By Jacob Wilson/Garden Grove Journal
Westminster is getting an intelligent makeover.
“Southern California Edison is in the process of investing billions of dollars in our infrastructure and in building a smart grid,” SCE regional manager Jenelle Froisland told the Westminster City Council on April 28.
SCE has begun installing “smart meters” and removing old electric meters in residences and small businesses across Westminster. Most installations should be completed by June.
According to SCE, smart meters will allow customers to track exactly how much electricity they are using at a given time. SCE believes this will lead to customer’s learning to adjust their energy usage to save money.
Except for notices that have been mailed out to SCE customers, Froisland said that so far there have been no changes to service even for those who already have the new meters. But new services and programs, including dynamic pricing plans and web access to user information, will become available in the second half of 2010.
Froisland also said that new meter installations take five to 10 minutes and are relatively seamless, though there is sometimes a loss of power for a few seconds. SCE has contracted with Corix Utilities to install most of the new meters. Corix is headquartered in Milwaukee but has a Southern California base in Garden Grove.
Westminster is part of SCE’s District 5, which is made up of 10 cities, including Huntington Beach, Costa Mesa, Fountain Valley, Midway City, Seal Beach and Sunset Beach. It is also known as the Huntington Beach District.
SCE is replacing five million meters in total at a cost of $1.6 billion. SCE expects to finish the project in 2012. SCE customers can expect to pay 1.6 percent more per month until then.
Daryl Nolta, a long-time Westminster resident and frequent speaker at council meetings, may have gotten the last word on the Black April debate.
“Last Wednesday should go down as Black Wednesday,” Nolta said, referring to the council’s special meeting on April 21. “Revoking a legal permit held by a person who is a refugee, a woman, and first of all an American was a disgrace.”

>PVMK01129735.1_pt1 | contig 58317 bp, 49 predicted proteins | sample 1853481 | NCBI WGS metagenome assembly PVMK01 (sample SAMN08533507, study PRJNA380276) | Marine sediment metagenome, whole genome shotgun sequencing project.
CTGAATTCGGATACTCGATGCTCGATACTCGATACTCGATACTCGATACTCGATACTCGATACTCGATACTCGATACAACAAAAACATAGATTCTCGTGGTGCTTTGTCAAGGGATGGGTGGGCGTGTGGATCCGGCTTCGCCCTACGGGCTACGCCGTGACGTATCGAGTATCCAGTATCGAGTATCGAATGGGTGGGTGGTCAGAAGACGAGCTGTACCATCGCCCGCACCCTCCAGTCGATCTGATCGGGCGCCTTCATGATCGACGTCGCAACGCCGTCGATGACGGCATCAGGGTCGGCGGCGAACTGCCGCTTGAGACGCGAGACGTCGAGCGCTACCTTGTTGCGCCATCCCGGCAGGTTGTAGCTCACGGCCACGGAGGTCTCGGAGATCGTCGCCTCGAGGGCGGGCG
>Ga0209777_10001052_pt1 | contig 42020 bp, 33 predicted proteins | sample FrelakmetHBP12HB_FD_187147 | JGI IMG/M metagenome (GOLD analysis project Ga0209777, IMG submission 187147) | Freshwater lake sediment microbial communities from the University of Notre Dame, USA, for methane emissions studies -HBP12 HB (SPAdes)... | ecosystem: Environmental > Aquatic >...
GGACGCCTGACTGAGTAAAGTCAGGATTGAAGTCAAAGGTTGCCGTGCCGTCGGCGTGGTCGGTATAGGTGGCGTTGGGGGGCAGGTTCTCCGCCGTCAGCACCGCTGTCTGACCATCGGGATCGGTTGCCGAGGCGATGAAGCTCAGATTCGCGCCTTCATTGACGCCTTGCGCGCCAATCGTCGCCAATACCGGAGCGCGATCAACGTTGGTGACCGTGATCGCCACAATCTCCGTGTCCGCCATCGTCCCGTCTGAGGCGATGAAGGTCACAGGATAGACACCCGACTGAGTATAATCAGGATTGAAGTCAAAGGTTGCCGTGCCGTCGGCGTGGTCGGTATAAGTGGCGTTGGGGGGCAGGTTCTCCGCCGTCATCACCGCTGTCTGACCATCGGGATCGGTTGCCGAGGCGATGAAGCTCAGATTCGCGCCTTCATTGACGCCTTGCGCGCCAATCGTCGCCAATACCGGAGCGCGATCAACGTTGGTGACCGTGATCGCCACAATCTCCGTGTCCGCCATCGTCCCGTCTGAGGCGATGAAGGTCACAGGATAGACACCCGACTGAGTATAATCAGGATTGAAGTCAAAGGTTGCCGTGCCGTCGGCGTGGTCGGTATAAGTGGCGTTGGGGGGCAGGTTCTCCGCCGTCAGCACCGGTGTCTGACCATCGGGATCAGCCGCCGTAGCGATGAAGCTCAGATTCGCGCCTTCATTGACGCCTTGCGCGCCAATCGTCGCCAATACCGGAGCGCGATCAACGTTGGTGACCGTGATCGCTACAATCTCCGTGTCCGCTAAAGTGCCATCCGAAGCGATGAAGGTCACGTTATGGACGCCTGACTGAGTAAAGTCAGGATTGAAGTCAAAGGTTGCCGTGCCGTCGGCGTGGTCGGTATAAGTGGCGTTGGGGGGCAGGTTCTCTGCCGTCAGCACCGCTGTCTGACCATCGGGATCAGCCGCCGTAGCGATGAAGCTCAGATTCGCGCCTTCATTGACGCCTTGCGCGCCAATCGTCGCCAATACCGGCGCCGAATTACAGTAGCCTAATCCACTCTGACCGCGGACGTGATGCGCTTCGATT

The city council voted by a 3-1 margin to change, but not revoke, Orange County Supervisor Janet Nguyen’s permit to hold a Black April ceremony on April 30 at Sid Goldstein Freedom Park. Black April is the anniversary of the fall of South Vietnam.
“The three who voted to revoke her permit violated her federal civil rights,” Nolta added.
Council members Andy Quach, Tyler Diep and Tri Ta voted to revise Nguyen’s permit, changing her event’s time frame from 1 p.m. until 9 p.m. to 9 a.m. until 4 p.m. Mayor Pro Tem Frank Fry voted against the change. Mayor Margie Rice abstained from voting.
“I commend Mayor Rice and Mayor Pro Tem Fry for their votes,” Nolta said. “You said the city should be run by the rules and you voted as such.”
Nolta also complained that the meeting itself violated the civil rights of the public. Westminster police officers locked the doors once the council chambers reached its capacity of 97 people several minutes before the start of the meeting. Another 200 people remained outside.
“I believe the meeting violated the Open Meeting Act because the door was locked,” Nolta said. “An opportunity to speak was not available to the public.”
The council was supposed to formally introduce new Orange County Fire Authority Division 1 Chief Ed Fleming but Fleming was ill and could not make the meeting. Division 1 includes Westminster and Stanton.
The Westminster City Council will meet again on Wednesday May 12 at 7 p.m. Meetings are held in the Council Chambers at 8200 Westminster Blvd.